New learner here, from the United States. I’ve just started Course 1 (Southern) around the beginning of May. I’m not Welsh by background, not do I know anyone who is Welsh, but I have been interested in Wales and the Welsh language for a long time. So I decided to just give this a go… The first few lessons have gone pretty well; I’m quite excited by how much I’ve learned already, and I’m having a great deal of fun! But now I have some questions about the last section of Lesson 4. I know I am probably getting ahead of myself here, but I’m trying to understand the patterns of what is being said so I can come up with the correct responses.
So we are learning yn dda, yn barod, yn hapus. Whenever we say “well”, it is “yn dda”, just like that, no messing around with the yn. But when we say ready or happy, we aren’t saying yn barod or yn hapus. I’m sure this is something grammatical which we aren’t supposed to worry about yet, but I am feeling a bit lost.
I think what I am hearing is that if there is no verb following, we just say barod or hapus (without the yn); for example: Are you ready? - Wyt ti’n barod? I am happy. - Dwi’n hapus.
But if there is a verb following, there is no yn before, but an “ee” sound after; for example:
Are you ready to speak? - Wyt ti’n barod “ee” siarad?
I am happy to say something. - Dwi’n hapus “ee” ddweud rhwybeth.
Am I on the right track? And what is the spelling of the word that is the “ee” sound?
Also, this gets more complicated when we are saying “it”. I can’t figure out what I am hearing. For example, You are not ready to buy it. - Ti ddim yn barod ei brynu e. Is there another word in there - the “ee” sound - in addition to the ei, or is it a different word/sound/combination?
Please excuse all errors, I’ve never tried to write in Welsh before! Thanks in advance for any help!
Hi Anna, and Croeso/Welcome to the forum.
The 'n is a contraction of yn. There are multiple uses for the word yn. Since yn is already there the yn for yn barod, etc is dropped.
The ee sound is i meaning to. It works similar to English in this context. The SSiW mantra is “Don’t worry about it”. Just do the lessons and it will become natural when to use it.
The i and ei tend to get run together into one sound. You may hear both sometimes but is probably so short it’s tough to notice.
Thank you so much for your welcome and your detailed reply! That helps me a lot.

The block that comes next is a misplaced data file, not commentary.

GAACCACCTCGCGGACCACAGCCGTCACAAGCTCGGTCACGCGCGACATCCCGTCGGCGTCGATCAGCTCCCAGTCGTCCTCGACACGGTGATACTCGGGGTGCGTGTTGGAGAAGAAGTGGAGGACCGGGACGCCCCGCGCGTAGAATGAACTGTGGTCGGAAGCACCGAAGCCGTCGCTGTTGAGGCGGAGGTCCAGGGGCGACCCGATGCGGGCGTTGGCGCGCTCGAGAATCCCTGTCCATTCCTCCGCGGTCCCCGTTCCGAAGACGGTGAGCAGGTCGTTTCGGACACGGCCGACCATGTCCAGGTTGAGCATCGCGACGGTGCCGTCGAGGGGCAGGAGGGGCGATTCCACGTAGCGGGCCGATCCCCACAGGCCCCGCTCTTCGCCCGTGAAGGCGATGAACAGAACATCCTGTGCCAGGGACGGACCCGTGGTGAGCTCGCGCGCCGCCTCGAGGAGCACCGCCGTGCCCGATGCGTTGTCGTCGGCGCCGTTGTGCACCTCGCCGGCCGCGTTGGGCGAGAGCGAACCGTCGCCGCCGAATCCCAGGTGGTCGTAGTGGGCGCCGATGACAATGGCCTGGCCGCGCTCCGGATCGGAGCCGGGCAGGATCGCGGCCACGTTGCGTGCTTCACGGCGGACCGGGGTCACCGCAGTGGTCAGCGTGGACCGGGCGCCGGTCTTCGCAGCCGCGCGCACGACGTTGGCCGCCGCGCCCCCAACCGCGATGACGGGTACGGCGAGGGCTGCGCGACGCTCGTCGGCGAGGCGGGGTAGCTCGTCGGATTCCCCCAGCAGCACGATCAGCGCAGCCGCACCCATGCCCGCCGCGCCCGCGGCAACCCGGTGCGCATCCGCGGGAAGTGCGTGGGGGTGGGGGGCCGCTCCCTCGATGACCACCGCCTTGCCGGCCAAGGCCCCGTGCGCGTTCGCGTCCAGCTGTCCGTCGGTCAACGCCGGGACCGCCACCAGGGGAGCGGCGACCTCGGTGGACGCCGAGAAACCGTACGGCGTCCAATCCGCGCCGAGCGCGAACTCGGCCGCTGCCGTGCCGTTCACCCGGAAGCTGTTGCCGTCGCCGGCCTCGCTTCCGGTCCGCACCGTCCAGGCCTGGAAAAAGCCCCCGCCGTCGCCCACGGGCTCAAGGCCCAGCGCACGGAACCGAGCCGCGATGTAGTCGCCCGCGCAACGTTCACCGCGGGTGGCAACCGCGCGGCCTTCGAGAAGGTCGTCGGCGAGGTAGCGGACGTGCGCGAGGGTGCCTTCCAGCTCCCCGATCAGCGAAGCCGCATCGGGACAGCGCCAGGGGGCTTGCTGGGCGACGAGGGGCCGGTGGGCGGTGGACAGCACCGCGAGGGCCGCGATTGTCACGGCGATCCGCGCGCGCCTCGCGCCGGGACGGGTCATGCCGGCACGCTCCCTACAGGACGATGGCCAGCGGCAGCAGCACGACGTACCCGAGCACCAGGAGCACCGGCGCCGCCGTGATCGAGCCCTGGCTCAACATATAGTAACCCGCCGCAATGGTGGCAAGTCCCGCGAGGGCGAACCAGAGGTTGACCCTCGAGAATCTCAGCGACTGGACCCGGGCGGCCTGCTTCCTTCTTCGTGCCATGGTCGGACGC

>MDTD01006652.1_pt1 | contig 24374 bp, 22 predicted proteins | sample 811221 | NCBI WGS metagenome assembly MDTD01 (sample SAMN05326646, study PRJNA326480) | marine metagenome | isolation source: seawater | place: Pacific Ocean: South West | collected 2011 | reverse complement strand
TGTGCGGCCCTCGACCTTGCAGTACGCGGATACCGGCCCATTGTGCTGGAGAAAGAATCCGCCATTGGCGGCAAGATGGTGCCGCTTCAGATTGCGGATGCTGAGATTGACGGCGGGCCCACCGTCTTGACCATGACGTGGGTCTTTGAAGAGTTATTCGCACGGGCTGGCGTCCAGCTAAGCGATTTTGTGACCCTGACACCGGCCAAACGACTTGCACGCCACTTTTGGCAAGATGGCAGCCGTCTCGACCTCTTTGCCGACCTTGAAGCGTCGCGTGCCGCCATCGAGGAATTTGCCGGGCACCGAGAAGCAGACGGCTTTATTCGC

Yes, I know, I’m a bit of a perfectionist and I have to keep telling myself this…
Thanks again for the help, it’s much appreciated!
Ah, ja … two of us then just that I’m (can bet on that) harder then you. I really practically mentally beat myself and it just doesn’t want to get out of my “habit”.
Suffering iawn so don’t do this to yourself. If you can, barry that “SSiW mantra in mind”. I’m too lost already to do so.
Most of us here have done the same. But, but, but what’s the rule? It takes a while to adjust. Aran runs around waving shiny objects in front of our eyes and muttering “Trust me… trust me…”
Nice to “meet” you, Tatjana! Yes, I am all too good at beating myself up mentally. I know, Craig, I should give myself more time to adjust.
I redid Lesson 4 this afternoon, and kept repeating the mantra in my head when I got mad at myself for forgetting what I was supposed to say by the time I got to the second half of the long sentences, when I mixed up verbs (I have the worst time with cysgu!) and every time I forgot to put “gallu” in the sentence. Yes, I know Iestyn says all this is totally normal. The funny thing is, when I tell myself not to worry, I’m starting to hear it in my head in Iestyn’s voice
Waving shiny objects…love it! Despite the frustrations, I am having so much fun doing this!
O boy … you sound like I’d find other half of myself @AnnaC being frustrated over the same things, forgetting the same things, …
You’re only at Lesson 4 so you have plenty of time to get this “SSiW mantra” in your head before you get really frustrated upon long sentences and stuff. I’m tryng to do so being at Lesson 15 on Course 2 but it’s gettng worse. I’m glad you can have fun so you keep it so. I bet when you’ll be through so much material as I am you’ll speak WAY BETTER Cymraeg then I ever will so keep going.
And, yes, I’m pleased to meet you too.
Sounds like your following the “learning Welsh curve” perfectly, AnnaC! Sorry about the telepathic messages - I can’t help myself…!